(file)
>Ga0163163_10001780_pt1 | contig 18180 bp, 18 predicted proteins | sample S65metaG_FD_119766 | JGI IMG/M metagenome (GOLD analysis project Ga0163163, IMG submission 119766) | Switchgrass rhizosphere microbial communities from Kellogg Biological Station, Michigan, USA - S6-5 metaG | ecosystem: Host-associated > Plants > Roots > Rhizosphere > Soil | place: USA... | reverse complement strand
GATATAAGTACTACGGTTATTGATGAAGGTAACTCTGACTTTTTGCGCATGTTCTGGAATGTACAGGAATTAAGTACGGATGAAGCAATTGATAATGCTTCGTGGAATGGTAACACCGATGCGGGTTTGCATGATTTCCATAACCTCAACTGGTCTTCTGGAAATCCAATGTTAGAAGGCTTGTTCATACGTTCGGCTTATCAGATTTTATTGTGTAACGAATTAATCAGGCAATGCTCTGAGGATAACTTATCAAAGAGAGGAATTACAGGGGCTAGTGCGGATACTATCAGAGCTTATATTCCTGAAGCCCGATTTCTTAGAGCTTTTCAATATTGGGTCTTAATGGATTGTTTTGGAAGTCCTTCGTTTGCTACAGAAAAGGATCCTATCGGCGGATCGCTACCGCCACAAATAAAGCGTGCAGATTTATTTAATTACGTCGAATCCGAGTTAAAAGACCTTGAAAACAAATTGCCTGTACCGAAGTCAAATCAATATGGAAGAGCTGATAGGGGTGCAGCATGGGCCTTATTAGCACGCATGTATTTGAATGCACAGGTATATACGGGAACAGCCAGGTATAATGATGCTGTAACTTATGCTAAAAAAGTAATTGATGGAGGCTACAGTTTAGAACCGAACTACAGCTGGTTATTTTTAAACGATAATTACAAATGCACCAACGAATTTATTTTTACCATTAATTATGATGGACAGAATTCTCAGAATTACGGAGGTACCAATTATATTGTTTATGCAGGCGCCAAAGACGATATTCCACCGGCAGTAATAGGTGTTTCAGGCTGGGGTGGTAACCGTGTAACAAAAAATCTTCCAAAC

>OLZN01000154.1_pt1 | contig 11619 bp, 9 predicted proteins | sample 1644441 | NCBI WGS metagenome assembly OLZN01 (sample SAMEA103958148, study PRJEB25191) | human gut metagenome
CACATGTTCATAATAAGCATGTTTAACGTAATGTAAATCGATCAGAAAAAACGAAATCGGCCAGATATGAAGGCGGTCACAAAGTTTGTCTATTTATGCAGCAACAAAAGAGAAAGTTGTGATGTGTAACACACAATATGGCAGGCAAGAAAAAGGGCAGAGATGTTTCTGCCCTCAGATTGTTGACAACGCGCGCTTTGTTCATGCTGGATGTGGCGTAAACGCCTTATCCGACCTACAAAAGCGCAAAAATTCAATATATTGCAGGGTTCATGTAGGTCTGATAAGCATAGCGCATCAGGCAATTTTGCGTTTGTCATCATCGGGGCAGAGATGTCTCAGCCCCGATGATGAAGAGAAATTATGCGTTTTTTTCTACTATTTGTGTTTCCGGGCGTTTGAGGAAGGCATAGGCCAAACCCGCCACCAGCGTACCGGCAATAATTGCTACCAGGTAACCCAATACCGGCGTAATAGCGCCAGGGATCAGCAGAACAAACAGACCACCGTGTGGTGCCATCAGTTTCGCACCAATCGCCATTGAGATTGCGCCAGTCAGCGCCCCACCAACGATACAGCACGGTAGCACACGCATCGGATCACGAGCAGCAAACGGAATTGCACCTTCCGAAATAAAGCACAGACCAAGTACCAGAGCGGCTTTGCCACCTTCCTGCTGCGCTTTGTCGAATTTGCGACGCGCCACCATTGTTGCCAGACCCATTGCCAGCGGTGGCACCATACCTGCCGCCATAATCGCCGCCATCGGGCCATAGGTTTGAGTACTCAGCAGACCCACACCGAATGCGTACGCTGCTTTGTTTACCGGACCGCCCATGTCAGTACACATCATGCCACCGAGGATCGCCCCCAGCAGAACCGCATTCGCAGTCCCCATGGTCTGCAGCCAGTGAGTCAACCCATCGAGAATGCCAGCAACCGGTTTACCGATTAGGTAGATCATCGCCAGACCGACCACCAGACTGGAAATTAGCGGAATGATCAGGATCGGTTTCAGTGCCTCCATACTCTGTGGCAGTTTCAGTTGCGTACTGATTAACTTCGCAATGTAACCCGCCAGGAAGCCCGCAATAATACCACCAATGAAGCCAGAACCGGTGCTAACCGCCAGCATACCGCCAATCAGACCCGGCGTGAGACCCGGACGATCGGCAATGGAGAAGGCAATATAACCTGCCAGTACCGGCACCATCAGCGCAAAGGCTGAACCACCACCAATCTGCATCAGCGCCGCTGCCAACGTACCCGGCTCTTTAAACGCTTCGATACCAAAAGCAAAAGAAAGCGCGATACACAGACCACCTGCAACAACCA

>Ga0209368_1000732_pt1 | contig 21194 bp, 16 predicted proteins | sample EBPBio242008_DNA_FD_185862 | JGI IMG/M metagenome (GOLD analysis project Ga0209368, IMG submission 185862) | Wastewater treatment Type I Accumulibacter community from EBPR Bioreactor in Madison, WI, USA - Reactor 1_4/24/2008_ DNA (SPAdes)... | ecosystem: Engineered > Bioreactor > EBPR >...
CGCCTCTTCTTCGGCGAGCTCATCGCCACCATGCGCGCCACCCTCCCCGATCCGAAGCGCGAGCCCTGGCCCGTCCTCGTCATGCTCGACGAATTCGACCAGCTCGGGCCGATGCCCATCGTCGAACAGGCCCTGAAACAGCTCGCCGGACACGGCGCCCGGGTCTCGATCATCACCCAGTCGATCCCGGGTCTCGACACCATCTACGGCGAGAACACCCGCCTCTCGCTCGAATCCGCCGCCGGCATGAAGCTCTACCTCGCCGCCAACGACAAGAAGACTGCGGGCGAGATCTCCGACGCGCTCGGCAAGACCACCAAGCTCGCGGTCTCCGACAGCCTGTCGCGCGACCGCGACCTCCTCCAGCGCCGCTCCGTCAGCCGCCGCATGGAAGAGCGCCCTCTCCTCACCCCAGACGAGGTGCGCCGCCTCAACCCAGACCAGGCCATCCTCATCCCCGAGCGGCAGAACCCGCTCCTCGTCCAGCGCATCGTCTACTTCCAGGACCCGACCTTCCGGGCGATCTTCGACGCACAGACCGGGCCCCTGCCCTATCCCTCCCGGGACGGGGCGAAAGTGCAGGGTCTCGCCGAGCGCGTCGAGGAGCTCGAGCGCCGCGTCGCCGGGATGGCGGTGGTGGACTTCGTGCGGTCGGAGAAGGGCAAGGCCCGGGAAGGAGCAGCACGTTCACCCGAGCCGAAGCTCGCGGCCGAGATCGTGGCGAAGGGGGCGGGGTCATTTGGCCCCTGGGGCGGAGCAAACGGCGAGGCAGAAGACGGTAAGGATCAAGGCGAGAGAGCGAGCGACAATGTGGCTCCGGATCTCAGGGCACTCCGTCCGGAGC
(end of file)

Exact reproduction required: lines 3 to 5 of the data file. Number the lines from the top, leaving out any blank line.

>OLZN01000154.1_pt1 | contig 11619 bp, 9 predicted proteins | sample 1644441 | NCBI WGS metagenome assembly OLZN01 (sample SAMEA103958148, study PRJEB25191) | human gut metagenome
CACATGTTCATAATAAGCATGTTTAACGTAATGTAAATCGATCAGAAAAAACGAAATCGGCCAGATATGAAGGCGGTCACAAAGTTTGTCTATTTATGCAGCAACAAAAGAGAAAGTTGTGATGTGTAACACACAATATGGCAGGCAAGAAAAAGGGCAGAGATGTTTCTGCCCTCAGATTGTTGACAACGCGCGCTTTGTTCATGCTGGATGTGGCGTAAACGCCTTATCCGACCTACAAAAGCGCAAAAATTCAATATATTGCAGGGTTCATGTAGGTCTGATAAGCATAGCGCATCAGGCAATTTTGCGTTTGTCATCATCGGGGCAGAGATGTCTCAGCCCCGATGATGAAGAGAAATTATGCGTTTTTTTCTACTATTTGTGTTTCCGGGCGTTTGAGGAAGGCATAGGCCAAACCCGCCACCAGCGTACCGGCAATAATTGCTACCAGGTAACCCAATACCGGCGTAATAGCGCCAGGGATCAGCAGAACAAACAGACCACCGTGTGGTGCCATCAGTTTCGCACCAATCGCCATTGAGATTGCGCCAGTCAGCGCCCCACCAACGATACAGCACGGTAGCACACGCATCGGATCACGAGCAGCAAACGGAATTGCACCTTCCGAAATAAAGCACAGACCAAGTACCAGAGCGGCTTTGCCACCTTCCTGCTGCGCTTTGTCGAATTTGCGACGCGCCACCATTGTTGCCAGACCCATTGCCAGCGGTGGCACCATACCTGCCGCCATAATCGCCGCCATCGGGCCATAGGTTTGAGTACTCAGCAGACCCACACCGAATGCGTACGCTGCTTTGTTTACCGGACCGCCCATGTCAGTACACATCATGCCACCGAGGATCGCCCCCAGCAGAACCGCATTCGCAGTCCCCATGGTCTGCAGCCAGTGAGTCAACCCATCGAGAATGCCAGCAACCGGTTTACCGATTAGGTAGATCATCGCCAGACCGACCACCAGACTGGAAATTAGCGGAATGATCAGGATCGGTTTCAGTGCCTCCATACTCTGTGGCAGTTTCAGTTGCGTACTGATTAACTTCGCAATGTAACCCGCCAGGAAGCCCGCAATAATACCACCAATGAAGCCAGAACCGGTGCTAACCGCCAGCATACCGCCAATCAGACCCGGCGTGAGACCCGGACGATCGGCAATGGAGAAGGCAATATAACCTGCCAGTACCGGCACCATCAGCGCAAAGGCTGAACCACCACCAATCTGCATCAGCGCCGCTGCCAACGTACCCGGCTCTTTAAACGCTTCGATACCAAAAGCAAAAGAAAGCGCGATACACAGACCACCTGCAACAACCA

>Ga0209368_1000732_pt1 | contig 21194 bp, 16 predicted proteins | sample EBPBio242008_DNA_FD_185862 | JGI IMG/M metagenome (GOLD analysis project Ga0209368, IMG submission 185862) | Wastewater treatment Type I Accumulibacter community from EBPR Bioreactor in Madison, WI, USA - Reactor 1_4/24/2008_ DNA (SPAdes)... | ecosystem: Engineered > Bioreactor > EBPR >...